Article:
GUEST POSTS: NSTA Linking Literacy, NSTA National Convention, Boston, MA. 9 am – 3 pm, April 4, 2020.
The National Science Teacher’s Association has invited authors of Outstanding Science Trade Books and Best Stem Books to discuss literacy and children’s books at a special Literacy Event. 14 of these authors have contributed guest posts to run from January 7 – April 2, 2020.

See the full author list and the date on which they’ll post at Linking Literacy 2020

Guest post by Laurie Wallmark

Ever since I was a little girl, I’ve loved math. While other kids were playing outside, I’d be working my way through books of math puzzles. I think I read every math book in our public library, even though most of them were way (way!) above my head. I always thought I’d be a mathematician when I grew up, but I took a detour into computer science instead. In spite of this, my love of math has never gone away.

As a children’s author, I wanted to make sure children realize that anyone, regardless of sex, race, ethnicity, etc., can grow up to be a mathematician. But how do I do this?

Cover of Numbers in Motion

I decided to write a picture book biography, Numbers in Motion: Sophie Kowalevski, Queen of Mathematics, about an unsung woman mathematician. I’ve previously written biographies of mathematicians, but these women were known for their accomplishments in computer science, not math.

Sophie’s road to becoming a mathematician was not an easy one. In order to study outside her Russian homeland, she couldn’t travel without a man, so she participated in a sham marriage. Once in Germany, she was allowed to take classes, but couldn’t receive credit for them. At another university, she wasn’t even allowed on campus, so a professor gave her private lessons. Just as she was about to hand in her doctoral thesis, she found out someone else had just published the same research. She had to start all over again. Not wanting to take any chances this time, she did original research on three problems. Talk about determination.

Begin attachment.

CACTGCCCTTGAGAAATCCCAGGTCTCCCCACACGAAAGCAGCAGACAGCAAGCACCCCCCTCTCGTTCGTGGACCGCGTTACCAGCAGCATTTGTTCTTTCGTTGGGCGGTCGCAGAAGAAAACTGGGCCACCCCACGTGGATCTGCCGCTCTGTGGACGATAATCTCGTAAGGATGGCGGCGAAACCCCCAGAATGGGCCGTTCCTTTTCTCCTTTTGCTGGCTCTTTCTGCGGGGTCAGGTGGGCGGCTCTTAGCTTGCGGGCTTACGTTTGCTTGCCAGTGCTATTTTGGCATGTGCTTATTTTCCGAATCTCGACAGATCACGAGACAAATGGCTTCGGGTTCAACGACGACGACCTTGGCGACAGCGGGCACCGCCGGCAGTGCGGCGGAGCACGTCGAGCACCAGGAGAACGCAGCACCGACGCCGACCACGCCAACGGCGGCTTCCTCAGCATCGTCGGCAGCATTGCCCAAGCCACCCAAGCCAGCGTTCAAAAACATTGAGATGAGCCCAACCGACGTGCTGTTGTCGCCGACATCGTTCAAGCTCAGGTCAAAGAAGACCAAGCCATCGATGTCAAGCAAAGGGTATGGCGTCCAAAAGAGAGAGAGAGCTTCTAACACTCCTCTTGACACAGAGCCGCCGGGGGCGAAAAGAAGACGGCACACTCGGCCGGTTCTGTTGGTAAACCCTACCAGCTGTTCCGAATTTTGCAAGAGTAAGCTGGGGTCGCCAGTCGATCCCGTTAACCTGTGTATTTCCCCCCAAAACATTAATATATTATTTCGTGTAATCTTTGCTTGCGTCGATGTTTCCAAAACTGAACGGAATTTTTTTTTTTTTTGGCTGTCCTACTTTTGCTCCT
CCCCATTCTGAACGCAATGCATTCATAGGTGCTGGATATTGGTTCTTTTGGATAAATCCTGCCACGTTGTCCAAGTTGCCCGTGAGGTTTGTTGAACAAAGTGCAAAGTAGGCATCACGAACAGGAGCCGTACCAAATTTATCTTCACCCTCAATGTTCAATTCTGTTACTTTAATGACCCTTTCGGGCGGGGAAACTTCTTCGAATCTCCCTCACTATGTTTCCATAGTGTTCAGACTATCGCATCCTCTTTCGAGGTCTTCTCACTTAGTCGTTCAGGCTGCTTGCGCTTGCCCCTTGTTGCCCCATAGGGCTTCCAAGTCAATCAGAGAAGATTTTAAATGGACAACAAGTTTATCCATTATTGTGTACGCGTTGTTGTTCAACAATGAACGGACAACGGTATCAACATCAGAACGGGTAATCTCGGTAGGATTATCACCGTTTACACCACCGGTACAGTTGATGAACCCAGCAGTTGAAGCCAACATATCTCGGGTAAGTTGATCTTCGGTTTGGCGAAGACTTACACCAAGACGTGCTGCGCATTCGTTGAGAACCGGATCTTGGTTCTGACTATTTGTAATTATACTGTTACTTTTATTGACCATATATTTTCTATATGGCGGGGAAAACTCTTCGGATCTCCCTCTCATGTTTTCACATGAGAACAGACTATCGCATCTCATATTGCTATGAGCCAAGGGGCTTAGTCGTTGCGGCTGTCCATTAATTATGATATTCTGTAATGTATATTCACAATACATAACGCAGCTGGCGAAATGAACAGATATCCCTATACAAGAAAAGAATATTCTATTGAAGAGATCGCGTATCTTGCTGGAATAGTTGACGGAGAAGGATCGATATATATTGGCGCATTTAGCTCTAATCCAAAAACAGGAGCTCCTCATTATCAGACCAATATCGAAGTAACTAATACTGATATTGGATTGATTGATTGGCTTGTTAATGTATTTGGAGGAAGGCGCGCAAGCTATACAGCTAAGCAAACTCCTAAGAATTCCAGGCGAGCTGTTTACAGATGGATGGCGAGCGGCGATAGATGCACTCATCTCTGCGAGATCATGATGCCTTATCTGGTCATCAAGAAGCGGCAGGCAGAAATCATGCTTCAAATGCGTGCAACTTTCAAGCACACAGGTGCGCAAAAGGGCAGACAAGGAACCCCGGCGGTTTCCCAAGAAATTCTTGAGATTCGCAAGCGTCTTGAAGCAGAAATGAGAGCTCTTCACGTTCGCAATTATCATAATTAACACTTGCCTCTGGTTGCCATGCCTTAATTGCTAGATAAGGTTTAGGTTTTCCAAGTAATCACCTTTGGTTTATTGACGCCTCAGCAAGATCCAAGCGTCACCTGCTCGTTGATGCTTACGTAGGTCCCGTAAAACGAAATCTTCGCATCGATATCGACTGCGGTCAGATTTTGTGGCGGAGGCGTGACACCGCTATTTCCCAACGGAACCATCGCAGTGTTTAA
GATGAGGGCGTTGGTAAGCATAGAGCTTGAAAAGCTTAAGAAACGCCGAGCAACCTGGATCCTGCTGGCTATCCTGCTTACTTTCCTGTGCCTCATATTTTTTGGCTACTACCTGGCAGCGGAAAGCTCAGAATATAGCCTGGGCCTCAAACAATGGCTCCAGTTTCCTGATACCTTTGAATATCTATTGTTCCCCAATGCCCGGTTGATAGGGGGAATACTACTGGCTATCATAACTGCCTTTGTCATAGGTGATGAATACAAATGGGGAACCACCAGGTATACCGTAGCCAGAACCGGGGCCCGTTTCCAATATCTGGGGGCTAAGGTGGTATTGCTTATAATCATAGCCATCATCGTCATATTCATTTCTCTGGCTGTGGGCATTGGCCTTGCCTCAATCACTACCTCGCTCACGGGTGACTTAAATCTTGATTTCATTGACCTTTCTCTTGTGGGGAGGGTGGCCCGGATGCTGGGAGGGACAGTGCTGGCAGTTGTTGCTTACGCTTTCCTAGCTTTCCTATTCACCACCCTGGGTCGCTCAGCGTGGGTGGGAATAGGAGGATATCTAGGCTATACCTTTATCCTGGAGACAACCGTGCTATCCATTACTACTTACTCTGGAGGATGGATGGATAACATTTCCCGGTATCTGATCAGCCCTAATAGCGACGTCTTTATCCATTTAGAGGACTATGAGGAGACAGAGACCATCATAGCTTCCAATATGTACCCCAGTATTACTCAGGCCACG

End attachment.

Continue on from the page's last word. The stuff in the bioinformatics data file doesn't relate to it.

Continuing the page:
Sophie Kowalevski’s most important discovery was how to use mathematics to describe the motion of rotating solid bodies, like planets, footballs, and spinning tops. This was a problem so difficult that it stumped other mathematicians of the time, the 1800s. In fact, it was known as the mermaid problem, because like that elusive mythical being, just when you thought you found the solution, it slipped out of your reach.

I hope that when children read Sophie’s story, they realize that although life may place obstacles in your way, you never know what you’ll accomplish if you persevere.

Numbers in Motion: Sophie Kowalevski, Queen of Mathematics (Creston Books) releases March 3, 2020, but is available for preorder now wherever books are sold.


Award-winning author Laurie Wallmark’s picture book biographies of #WomenInSTEM (Ada Byron Lovelace and the Thinking Machine, Grace Hopper: Queen of Computer Code, Hedy Lamarr’s Double Life, And Numbers In Motion: Sophie Kowalevski, Queen of Mathematics) have earned multiple starred trade reviews and many national awards such as Cook Prize Honor and Outstanding Science Trade Book. Laurie has an MFA in Writing for Children and Young Adults from VCFA. She frequently presents at schools, libraries, and national professional conferences (NSTA, NCTE, ISTE, TLA, etc.). She is a former software engineer and computer science professor.

Find Laurie online at her LaurieWallmark.comFacebook or Twitter

Linking Literacy Event at the NSTA Convention

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